A Weekly Column
By Joseph Walker
FATHER OF THE BRIDE II
A wise man once said: "That which we persist in doing becomes easier – not that the task itself becomes easier, but our ability to perform it becomes greater."
Obviously, this man had never been the father of the bride.
This is my second time in the role in three years, and believe me, it isn't any easier. If anything, it's harder – not because I like Andrea any better than I like Amy, but because... well, because I've done this before. My eyes are open. I know what's going on. I'm more likely to ask questions. And the way I see it, making a wedding is like making sausages: the fewer questions you ask about the process, the better off you will be.
For example: the wedding dress. I understand the reasons for having the bride dressed in a beautiful, ornate, billowing white dress. It's traditional. It makes her stand out from the crowd. It makes her queen of her day. I'm OK with all of that. Really. I am.
What I don't understand is, why do we have to buy it? I mean, we rent the tuxedos the men in the wedding party will wear, don't we? Why can't we rent the bride's dress? This seems to me to be a perfectly logical thing to do. It's not like you ever see women wearing their wedding dresses when they go out for the evening – not even to the most formal occasions. No – for those occasions they have to buy a NEW dress. So why invest so much money in a dress Andrea will wear for what – three hours? It just doesn't make sense to me.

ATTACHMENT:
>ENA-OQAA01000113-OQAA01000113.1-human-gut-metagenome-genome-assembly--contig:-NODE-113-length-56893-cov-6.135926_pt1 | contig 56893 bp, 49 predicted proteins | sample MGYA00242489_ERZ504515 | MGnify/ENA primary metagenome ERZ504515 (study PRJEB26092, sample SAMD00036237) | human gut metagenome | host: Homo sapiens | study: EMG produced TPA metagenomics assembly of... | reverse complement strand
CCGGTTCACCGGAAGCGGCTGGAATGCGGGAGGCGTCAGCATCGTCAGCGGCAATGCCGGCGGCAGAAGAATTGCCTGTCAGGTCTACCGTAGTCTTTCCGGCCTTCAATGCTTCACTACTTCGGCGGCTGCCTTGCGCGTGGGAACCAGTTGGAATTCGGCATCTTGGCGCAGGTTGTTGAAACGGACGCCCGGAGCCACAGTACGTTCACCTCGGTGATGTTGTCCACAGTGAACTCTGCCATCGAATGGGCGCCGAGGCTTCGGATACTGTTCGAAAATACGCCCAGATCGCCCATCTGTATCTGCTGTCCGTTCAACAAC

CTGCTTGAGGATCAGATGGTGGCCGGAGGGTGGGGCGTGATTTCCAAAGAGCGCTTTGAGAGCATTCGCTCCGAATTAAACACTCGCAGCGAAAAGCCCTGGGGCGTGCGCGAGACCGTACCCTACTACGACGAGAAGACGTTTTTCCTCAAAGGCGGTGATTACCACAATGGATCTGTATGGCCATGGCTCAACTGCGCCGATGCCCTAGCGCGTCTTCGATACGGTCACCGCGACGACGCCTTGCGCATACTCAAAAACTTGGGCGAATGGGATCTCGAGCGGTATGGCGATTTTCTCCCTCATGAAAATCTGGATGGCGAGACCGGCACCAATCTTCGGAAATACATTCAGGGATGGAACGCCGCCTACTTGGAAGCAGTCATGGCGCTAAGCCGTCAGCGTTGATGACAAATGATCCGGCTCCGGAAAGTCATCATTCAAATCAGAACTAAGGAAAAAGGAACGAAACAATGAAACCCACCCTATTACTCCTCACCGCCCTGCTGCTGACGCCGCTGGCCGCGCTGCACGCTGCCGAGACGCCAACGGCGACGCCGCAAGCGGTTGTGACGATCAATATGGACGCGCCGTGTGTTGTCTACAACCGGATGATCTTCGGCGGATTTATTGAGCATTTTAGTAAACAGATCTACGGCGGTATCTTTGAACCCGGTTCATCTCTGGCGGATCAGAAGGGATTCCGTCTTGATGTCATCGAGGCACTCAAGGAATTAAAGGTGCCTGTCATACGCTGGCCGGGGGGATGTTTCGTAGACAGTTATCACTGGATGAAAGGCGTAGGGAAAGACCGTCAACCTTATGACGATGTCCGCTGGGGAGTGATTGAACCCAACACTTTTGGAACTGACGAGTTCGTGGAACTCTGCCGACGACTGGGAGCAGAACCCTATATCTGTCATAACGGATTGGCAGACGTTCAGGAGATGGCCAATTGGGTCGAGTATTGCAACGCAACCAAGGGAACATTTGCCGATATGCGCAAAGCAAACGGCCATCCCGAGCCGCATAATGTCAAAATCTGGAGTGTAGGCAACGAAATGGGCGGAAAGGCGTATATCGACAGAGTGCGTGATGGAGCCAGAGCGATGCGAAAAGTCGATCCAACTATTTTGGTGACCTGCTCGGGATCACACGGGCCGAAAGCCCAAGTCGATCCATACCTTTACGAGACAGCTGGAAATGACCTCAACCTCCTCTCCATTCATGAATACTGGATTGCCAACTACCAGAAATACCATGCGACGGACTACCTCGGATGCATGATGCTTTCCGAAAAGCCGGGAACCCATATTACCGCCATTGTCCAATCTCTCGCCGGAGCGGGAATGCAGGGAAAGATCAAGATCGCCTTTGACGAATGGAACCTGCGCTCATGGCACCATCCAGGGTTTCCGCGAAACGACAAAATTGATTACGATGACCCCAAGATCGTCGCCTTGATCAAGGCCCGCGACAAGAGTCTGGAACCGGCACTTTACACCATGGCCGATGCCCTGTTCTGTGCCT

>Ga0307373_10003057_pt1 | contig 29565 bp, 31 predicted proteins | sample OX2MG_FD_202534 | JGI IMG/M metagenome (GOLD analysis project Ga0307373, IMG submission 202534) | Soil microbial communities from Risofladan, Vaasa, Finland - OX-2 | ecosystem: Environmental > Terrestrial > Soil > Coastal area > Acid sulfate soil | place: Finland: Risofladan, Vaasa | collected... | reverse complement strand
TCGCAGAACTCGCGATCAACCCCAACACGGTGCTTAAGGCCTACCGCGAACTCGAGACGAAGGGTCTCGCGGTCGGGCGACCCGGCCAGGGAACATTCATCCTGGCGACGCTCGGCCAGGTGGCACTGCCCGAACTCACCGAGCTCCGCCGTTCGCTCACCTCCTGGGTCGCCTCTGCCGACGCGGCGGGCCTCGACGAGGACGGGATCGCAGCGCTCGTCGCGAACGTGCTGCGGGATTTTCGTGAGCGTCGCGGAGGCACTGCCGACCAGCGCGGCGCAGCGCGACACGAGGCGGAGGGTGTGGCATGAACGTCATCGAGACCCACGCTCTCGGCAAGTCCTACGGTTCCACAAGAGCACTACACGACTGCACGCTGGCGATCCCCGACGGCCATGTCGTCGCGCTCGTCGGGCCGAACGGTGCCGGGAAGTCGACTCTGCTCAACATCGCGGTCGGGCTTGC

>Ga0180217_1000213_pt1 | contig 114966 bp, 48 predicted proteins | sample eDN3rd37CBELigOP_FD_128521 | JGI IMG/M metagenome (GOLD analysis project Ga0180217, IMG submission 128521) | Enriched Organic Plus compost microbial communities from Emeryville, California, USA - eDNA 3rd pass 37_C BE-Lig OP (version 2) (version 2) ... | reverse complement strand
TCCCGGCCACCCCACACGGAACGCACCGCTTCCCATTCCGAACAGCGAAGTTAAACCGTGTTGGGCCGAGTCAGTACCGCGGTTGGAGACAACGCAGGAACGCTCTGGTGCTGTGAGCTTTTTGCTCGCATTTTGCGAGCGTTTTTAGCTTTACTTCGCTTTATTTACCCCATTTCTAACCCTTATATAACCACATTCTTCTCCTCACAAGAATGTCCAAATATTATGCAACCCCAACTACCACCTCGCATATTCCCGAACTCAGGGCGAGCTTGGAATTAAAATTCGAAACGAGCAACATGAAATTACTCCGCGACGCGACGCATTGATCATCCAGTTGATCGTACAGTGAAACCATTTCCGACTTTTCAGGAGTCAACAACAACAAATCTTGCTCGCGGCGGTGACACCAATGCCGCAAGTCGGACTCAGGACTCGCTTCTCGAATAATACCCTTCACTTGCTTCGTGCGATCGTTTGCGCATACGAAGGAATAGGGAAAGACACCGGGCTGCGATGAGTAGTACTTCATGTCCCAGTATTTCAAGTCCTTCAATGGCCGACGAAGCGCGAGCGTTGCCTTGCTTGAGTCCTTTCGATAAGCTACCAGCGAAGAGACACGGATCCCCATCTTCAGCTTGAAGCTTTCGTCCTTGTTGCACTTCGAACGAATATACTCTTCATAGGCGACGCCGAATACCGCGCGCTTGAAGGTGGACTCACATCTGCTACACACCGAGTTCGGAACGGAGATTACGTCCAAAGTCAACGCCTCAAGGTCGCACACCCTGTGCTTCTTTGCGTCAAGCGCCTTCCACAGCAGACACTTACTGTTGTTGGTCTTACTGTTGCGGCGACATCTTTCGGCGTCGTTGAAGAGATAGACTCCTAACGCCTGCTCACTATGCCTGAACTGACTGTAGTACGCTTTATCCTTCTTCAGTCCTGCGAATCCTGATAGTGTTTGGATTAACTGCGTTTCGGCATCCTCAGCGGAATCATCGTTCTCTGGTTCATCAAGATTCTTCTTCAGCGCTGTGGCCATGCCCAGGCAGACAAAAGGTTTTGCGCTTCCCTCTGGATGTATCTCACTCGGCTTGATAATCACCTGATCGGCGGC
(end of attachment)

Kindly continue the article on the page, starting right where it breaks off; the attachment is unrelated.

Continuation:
Which is probably why I wasn't invited to go shopping for wedding dresses. Come to think of it, I'm NEVER invited to go along when wedding dollars will be spent. It must be the questions. Or the tears trickling down my cheeks and splashing on the checks I'm asked to sign. You can't imagine how testy some sales clerks get when asked to handle a damp check.
Of course, there are other tears that will be shed. Last Sunday we were sitting together at church – I was in my usual spot at the end of the pew, Andrea was next to me and husband-to-be Nate was on the other side of her. At one point during the service a wave of emotion swept over me as I realized how dramatically everything would change during the coming week. I know, I know – she'll always be my daughter. And it's not like they're moving far away. She'll be back. But it won't be the same. I know that. I've been down this road before, remember?
So the tears flowed – unexpectedly and uncontrollably – right there in church, in front of God and everybody. They were tears of sadness and tears of joy, tears of happiness and tears of pain. Twenty-plus years of loving this extraordinary young woman cascading from my heart and puddling on the church carpet below me. Andrea reached over to squeeze my hand, but it didn't help much – especially since her other hand was attached to Nate, and he wasn't letting go.
So we sat there like that for a moment – Andrea holding hands with Nate and with me, simultaneously. To be honest, I was kind of hoping that she'd let go of Nate and snuggle up to me like she's done so many times in the past. But deep in my heart I knew that wouldn't be right. Her hand didn't belong in mine any more – it belonged in Nate's. I looked up at Andrea and smiled. I gave her hand a squeeze, then I let it slip from my hand. Thus unencumbered, her hand naturally moved back to Nate's, enfolding his hand in both of hers as she leaned her head against his shoulder – just like she used to lean against mine.
After the meeting I bumped into a friend who is also about to marry off his second daughter. He nodded toward the hankie in my hand and smiled knowingly. No words were spoken. No words were needed. When you're the father of the bride – again – you just know.
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--- © Joseph Walkerhttp://www.sfpnn.com/joseph_walker1.htm
Look for Joe's book, "How Can You Mend a Broken Spleen? Home Remedies for an Ailing World." It is available on-line through www.Amazon.com.